By Joe Anuta
The nurses at Flushing Hospital Medical Center voted overwhelmingly Thursday to approve a new three-year contract after a tentative agreement was reached last week, the union announced Friday.
The New York State Nurses Association, which did not give a breakdown of the vote, represents the 420 registered nurses at the hospital who had set a strike deadline of Feb. 7 after negotiations failed to produce an accord. Their contract expired Dec. 31.
“The RNS believe this new contract— which is retroactive to Jan. 1, 2012 and runs through Dec. 31, 2014 — will help to address the nurses’ concerns about recruitment, retention and staffing,” the union said in a statement. The group said the vote was “overwhelmingly” in favor.
Under the new contract, the registered nurses will be reinstated to the union pension plan with full credit. The strike vote was set after management declined to sign an interim agreement that would have extended pension and health benefits for six months as the labor talks continued.
The nurses will receive 2 percent wage increases in two stages on July 7, 2013 and July 6, 2014. Hourly per diem rates will also rise, the union said.
The contract calls for the nurses to contribute between $25 and $100 a month for health insurance coverage. Prescriptions will be filled for free at pharmacies affiliated with MediSys, the parent company of Flushing Hospital.
After the contract was ratified, the management of Flushing Hospital expressed its pleasure at reaching an agreement.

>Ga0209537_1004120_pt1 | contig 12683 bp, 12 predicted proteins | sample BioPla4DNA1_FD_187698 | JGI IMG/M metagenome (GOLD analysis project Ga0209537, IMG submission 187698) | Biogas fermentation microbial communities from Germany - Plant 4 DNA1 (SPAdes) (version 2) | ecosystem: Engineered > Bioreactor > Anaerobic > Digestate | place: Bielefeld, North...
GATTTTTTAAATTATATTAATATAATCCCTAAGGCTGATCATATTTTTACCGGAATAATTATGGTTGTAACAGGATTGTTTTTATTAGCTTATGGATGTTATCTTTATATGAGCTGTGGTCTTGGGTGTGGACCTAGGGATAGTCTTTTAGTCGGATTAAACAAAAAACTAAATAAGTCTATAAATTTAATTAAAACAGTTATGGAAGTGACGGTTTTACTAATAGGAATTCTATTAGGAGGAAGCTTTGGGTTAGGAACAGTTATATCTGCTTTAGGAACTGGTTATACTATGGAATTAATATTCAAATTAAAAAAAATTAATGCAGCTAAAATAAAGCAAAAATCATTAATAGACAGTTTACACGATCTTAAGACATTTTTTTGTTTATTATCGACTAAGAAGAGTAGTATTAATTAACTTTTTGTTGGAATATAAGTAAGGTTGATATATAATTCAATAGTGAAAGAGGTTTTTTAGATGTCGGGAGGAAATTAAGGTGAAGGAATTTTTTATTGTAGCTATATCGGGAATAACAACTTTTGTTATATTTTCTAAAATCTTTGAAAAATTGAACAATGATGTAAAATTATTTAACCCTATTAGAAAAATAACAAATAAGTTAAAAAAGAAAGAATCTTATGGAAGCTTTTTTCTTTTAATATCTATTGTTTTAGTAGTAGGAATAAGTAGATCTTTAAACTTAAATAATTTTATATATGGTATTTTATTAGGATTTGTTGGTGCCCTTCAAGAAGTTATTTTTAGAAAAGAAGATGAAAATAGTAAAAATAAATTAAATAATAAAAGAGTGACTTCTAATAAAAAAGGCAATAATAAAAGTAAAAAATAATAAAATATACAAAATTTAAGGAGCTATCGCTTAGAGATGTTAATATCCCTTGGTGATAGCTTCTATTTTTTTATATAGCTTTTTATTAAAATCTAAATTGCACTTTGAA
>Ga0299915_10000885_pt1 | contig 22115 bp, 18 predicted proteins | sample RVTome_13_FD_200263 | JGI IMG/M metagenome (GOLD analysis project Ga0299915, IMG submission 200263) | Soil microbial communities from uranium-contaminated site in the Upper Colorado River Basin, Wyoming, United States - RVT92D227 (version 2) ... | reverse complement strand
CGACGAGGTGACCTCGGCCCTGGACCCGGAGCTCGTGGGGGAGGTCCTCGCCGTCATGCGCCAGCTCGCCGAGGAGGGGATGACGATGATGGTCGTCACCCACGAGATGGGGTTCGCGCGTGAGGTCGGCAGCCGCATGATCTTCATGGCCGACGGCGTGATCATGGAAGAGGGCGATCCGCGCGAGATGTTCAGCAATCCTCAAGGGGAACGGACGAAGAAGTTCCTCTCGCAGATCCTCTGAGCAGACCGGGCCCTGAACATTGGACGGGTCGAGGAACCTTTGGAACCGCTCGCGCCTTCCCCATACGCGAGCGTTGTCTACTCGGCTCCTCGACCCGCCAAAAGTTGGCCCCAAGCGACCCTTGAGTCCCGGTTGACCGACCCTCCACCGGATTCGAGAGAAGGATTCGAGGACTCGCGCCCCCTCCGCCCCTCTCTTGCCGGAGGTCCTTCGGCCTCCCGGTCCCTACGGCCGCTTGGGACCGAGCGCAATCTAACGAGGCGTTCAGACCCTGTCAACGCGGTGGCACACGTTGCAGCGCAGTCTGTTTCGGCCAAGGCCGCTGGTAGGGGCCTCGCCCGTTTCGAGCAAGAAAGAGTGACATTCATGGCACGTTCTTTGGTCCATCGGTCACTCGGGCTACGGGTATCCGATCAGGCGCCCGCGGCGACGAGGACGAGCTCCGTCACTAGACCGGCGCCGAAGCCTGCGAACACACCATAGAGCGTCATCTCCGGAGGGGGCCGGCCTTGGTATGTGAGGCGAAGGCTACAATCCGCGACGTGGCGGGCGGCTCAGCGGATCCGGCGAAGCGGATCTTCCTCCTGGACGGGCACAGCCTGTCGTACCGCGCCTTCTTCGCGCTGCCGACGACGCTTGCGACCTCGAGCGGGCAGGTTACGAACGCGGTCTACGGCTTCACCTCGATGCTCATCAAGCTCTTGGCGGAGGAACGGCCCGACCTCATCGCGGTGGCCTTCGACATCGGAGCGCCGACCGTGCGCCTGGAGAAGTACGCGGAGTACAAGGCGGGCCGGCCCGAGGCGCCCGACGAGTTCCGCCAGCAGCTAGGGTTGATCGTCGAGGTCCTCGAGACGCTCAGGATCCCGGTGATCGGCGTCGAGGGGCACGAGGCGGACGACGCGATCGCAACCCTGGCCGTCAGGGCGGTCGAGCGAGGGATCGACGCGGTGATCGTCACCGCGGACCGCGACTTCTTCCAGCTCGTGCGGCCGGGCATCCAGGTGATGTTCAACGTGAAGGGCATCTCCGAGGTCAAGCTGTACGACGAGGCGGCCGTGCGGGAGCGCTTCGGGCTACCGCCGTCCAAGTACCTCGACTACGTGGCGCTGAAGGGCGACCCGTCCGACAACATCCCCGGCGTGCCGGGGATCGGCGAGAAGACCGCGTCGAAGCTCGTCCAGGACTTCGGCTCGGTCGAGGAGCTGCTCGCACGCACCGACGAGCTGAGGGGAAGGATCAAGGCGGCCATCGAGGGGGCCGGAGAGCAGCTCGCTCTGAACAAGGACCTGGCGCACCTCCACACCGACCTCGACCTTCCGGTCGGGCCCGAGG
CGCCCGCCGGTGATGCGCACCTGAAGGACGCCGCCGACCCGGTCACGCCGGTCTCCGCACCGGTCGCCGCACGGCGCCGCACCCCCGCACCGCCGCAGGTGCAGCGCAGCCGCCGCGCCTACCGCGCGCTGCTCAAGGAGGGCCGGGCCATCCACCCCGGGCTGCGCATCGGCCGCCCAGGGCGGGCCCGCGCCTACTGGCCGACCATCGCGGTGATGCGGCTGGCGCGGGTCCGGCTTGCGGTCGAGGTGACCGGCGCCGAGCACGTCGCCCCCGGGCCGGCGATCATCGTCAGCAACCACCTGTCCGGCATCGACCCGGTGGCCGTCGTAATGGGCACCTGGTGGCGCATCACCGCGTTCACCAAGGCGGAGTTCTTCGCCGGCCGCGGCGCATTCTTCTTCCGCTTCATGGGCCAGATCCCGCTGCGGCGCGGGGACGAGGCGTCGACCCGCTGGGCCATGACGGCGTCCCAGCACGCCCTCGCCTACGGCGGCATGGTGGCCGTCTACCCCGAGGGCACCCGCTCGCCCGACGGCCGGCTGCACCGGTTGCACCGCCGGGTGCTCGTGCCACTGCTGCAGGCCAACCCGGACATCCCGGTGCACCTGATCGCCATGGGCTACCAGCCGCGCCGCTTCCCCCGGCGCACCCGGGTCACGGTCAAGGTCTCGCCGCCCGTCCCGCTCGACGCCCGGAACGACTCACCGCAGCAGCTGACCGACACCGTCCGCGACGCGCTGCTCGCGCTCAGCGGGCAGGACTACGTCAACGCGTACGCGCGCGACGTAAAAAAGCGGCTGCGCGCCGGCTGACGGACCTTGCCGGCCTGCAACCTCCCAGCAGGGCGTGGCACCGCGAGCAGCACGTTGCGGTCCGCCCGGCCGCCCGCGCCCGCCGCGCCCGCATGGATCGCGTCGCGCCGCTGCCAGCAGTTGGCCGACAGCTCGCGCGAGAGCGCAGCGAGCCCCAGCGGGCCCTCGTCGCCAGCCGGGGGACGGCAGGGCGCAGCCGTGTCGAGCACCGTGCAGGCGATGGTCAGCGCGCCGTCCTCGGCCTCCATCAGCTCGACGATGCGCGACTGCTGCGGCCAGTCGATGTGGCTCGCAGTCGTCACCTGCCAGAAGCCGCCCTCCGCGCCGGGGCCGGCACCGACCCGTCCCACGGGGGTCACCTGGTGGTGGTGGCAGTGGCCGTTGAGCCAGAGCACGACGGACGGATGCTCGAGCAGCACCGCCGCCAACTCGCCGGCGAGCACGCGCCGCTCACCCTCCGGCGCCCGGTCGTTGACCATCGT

“We can now move forward with that behind us,” a spokesman for the hospital said. “It’s a positive for everyone.”
The strike notice was dropped Saturday when the two sides agreed to a tentative contract after what the union described as a day-long negotiating session.
On Jan. 5, nurses picketed outside of the hospital, slamming management for not signing the interim agreement that would have continued pension and health insurance benefits. The agreement is what the union described as bargaining “in good faith.”
Ken Margolies, of the Cornell School of Industrial Labor Relations, said the hospital’s refusal to sign the agreement was its way of playing hardball.
“It’s normal when parties are in negotiations to maintain the status quo,” he said in an interview with TimesLedger Newspapers shortly after the picketing session.
The move not to keep the nurses’ pensions going was a way to put pressure on their union. In addition, it would be one more thing they would have to ask for at the bargaining table, he said.
While at one time the move might have been outrageous, Margolies said it is becoming more common as unions lose clout across the nation.
“Things like that are becoming less unusual because more and more employers are playing hardball,” he said.
Reach reporter Joe Anuta by e-mail at email@example.com or by phone at 718-260-4566.